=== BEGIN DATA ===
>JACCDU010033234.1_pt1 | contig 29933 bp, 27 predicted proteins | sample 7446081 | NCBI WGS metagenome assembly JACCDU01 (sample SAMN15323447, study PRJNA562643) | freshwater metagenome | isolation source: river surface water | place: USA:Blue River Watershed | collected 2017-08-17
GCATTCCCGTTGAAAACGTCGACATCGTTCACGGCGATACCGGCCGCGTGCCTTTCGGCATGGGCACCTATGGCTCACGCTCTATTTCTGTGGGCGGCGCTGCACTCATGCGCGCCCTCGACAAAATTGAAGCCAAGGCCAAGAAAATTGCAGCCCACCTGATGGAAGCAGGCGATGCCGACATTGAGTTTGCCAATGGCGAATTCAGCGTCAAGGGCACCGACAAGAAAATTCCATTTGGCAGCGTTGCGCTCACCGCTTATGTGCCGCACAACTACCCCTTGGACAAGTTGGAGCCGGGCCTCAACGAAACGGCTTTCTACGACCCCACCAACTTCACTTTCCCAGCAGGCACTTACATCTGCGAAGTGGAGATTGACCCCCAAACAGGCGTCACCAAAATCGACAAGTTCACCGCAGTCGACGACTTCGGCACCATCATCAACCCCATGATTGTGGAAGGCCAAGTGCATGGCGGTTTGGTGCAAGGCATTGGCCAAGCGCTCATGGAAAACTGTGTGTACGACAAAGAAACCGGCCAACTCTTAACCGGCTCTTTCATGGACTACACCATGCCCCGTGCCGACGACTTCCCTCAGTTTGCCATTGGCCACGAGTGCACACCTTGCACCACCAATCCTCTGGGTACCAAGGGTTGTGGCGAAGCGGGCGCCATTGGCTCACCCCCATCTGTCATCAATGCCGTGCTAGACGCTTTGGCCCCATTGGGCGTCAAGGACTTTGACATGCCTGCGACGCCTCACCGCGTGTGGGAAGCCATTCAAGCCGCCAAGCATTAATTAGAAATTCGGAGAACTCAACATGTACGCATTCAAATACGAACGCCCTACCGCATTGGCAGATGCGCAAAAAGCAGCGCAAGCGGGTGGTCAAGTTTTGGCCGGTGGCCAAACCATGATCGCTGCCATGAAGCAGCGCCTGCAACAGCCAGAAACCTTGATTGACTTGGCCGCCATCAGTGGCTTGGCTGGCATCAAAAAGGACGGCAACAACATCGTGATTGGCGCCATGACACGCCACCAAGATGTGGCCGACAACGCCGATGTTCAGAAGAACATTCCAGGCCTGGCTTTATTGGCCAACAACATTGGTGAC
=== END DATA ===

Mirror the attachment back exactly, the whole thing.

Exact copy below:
>JACCDU010033234.1_pt1 | contig 29933 bp, 27 predicted proteins | sample 7446081 | NCBI WGS metagenome assembly JACCDU01 (sample SAMN15323447, study PRJNA562643) | freshwater metagenome | isolation source: river surface water | place: USA:Blue River Watershed | collected 2017-08-17
GCATTCCCGTTGAAAACGTCGACATCGTTCACGGCGATACCGGCCGCGTGCCTTTCGGCATGGGCACCTATGGCTCACGCTCTATTTCTGTGGGCGGCGCTGCACTCATGCGCGCCCTCGACAAAATTGAAGCCAAGGCCAAGAAAATTGCAGCCCACCTGATGGAAGCAGGCGATGCCGACATTGAGTTTGCCAATGGCGAATTCAGCGTCAAGGGCACCGACAAGAAAATTCCATTTGGCAGCGTTGCGCTCACCGCTTATGTGCCGCACAACTACCCCTTGGACAAGTTGGAGCCGGGCCTCAACGAAACGGCTTTCTACGACCCCACCAACTTCACTTTCCCAGCAGGCACTTACATCTGCGAAGTGGAGATTGACCCCCAAACAGGCGTCACCAAAATCGACAAGTTCACCGCAGTCGACGACTTCGGCACCATCATCAACCCCATGATTGTGGAAGGCCAAGTGCATGGCGGTTTGGTGCAAGGCATTGGCCAAGCGCTCATGGAAAACTGTGTGTACGACAAAGAAACCGGCCAACTCTTAACCGGCTCTTTCATGGACTACACCATGCCCCGTGCCGACGACTTCCCTCAGTTTGCCATTGGCCACGAGTGCACACCTTGCACCACCAATCCTCTGGGTACCAAGGGTTGTGGCGAAGCGGGCGCCATTGGCTCACCCCCATCTGTCATCAATGCCGTGCTAGACGCTTTGGCCCCATTGGGCGTCAAGGACTTTGACATGCCTGCGACGCCTCACCGCGTGTGGGAAGCCATTCAAGCCGCCAAGCATTAATTAGAAATTCGGAGAACTCAACATGTACGCATTCAAATACGAACGCCCTACCGCATTGGCAGATGCGCAAAAAGCAGCGCAAGCGGGTGGTCAAGTTTTGGCCGGTGGCCAAACCATGATCGCTGCCATGAAGCAGCGCCTGCAACAGCCAGAAACCTTGATTGACTTGGCCGCCATCAGTGGCTTGGCTGGCATCAAAAAGGACGGCAACAACATCGTGATTGGCGCCATGACACGCCACCAAGATGTGGCCGACAACGCCGATGTTCAGAAGAACATTCCAGGCCTGGCTTTATTGGCCAACAACATTGGTGAC